These scam emails usually grab the recipient’s attention with a distressing heading announcing: "Your account has been hacked", "Change account password" or "Account blocked till further notice". They carry a link to a fraudulent website closely resembling that of a bank which includes the official logo and typically carries a log-in form requesting password, date of birth and memorable information. Armed with this knowledge, fraudsters are able to transfer funds to bank accounts across the globe in a matter of minutes.
Trading standards staff advise the public to take three essential steps to protect computers from phishing.
· Use anti-virus software and keep it up-to-date on a regular basis.
· Install and learn how to use a personal firewall.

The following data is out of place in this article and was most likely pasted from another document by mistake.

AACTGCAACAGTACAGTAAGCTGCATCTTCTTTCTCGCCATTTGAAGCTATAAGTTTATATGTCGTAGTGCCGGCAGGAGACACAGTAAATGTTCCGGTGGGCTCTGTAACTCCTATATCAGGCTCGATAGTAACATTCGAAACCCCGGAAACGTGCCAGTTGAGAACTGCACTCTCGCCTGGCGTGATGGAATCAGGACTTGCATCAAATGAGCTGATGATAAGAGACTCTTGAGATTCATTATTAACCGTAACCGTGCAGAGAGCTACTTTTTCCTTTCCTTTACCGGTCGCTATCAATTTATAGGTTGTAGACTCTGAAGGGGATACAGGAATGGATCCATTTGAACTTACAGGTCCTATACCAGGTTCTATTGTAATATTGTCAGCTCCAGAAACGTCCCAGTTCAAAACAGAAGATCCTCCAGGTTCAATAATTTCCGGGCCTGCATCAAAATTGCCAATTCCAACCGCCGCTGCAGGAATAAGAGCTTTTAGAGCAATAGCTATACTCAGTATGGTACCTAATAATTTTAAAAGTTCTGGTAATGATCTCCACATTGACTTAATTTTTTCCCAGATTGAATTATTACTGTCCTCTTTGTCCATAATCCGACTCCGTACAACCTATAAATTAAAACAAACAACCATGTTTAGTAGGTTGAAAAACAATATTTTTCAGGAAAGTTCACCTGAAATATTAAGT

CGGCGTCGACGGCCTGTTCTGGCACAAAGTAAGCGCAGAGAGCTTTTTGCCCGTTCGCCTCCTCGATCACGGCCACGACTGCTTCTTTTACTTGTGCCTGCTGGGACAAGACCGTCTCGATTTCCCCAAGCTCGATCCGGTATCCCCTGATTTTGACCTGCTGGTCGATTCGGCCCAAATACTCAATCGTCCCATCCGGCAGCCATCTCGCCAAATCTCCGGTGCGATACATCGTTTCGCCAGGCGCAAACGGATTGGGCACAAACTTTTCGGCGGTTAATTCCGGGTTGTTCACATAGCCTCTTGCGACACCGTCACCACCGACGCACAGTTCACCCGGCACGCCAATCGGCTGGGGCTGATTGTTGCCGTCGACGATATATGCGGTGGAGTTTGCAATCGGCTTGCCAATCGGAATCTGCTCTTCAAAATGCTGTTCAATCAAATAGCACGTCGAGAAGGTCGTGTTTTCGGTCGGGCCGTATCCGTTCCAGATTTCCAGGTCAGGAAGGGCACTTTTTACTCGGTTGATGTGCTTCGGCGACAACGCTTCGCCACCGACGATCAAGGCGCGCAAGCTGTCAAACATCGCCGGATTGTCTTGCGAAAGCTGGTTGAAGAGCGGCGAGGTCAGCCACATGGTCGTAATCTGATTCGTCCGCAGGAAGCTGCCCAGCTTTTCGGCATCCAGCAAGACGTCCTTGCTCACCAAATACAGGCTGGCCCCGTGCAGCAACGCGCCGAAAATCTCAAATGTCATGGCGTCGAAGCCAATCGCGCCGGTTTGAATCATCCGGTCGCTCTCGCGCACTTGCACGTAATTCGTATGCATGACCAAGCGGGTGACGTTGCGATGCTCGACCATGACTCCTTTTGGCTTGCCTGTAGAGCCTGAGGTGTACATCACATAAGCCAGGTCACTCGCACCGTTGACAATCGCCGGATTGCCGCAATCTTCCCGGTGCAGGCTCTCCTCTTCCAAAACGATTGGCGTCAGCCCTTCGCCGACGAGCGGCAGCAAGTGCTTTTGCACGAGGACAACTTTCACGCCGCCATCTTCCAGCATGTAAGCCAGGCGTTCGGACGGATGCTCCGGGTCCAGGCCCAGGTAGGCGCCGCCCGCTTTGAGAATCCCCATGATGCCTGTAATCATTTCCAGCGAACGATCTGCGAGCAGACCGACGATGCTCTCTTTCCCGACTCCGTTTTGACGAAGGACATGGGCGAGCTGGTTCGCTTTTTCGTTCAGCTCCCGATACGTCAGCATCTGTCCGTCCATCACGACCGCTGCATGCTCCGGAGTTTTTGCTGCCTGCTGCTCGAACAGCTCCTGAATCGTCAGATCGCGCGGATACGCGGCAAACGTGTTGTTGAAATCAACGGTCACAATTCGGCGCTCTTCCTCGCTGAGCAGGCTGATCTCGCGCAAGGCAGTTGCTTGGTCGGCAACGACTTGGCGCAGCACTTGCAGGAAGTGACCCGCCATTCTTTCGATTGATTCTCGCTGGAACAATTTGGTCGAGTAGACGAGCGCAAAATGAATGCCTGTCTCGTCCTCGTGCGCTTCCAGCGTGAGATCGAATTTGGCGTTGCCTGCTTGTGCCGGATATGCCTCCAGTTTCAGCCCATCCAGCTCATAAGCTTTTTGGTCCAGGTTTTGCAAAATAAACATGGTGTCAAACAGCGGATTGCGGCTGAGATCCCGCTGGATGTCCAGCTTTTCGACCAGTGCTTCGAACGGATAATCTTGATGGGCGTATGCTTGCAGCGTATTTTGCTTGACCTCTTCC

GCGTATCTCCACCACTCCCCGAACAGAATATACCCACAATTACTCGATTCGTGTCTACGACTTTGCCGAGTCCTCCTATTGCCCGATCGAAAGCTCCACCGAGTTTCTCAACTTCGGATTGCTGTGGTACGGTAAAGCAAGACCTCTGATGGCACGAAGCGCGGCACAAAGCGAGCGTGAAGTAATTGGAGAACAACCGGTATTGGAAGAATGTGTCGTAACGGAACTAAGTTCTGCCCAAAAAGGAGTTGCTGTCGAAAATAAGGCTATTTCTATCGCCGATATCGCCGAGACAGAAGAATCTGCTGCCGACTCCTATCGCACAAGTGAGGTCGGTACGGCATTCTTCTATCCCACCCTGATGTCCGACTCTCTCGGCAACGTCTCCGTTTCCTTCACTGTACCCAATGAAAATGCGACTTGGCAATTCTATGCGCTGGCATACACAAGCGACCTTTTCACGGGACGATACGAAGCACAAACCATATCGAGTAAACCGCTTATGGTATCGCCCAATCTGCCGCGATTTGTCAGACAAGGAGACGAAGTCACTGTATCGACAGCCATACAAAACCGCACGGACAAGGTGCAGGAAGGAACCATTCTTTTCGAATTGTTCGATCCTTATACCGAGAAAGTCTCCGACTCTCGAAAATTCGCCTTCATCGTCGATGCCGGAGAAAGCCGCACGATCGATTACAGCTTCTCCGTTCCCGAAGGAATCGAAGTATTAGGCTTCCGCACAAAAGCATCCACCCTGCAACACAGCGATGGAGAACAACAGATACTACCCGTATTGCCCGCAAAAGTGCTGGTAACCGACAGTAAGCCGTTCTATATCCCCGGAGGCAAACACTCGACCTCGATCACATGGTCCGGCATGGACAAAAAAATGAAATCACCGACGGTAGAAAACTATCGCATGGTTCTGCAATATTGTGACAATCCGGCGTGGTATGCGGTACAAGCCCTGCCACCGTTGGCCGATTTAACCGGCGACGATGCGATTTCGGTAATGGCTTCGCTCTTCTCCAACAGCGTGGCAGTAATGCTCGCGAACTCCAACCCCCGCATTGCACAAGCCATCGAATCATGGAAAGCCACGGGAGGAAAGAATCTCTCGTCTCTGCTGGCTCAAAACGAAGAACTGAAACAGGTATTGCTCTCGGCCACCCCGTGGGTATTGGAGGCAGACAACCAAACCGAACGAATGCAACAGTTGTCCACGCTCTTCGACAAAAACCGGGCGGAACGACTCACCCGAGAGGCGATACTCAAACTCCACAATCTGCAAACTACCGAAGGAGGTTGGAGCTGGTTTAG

- Download the latest security updates (or patches) for your web browser and operating system.
Trading Standards Manager Phil Glanville says: “Your bank will never send you emails or call you requesting security information such as the password for your account or your date of birth. If you receive a phishing email report it to your bank and do not pass on any information asked requested”.
Anyone who believes that they have been the victim of a phishing scam should contact their bank immediately and call Consumer Direct for advice on 08454 04 05 06 or visit www.consumerdirect.gov.uk.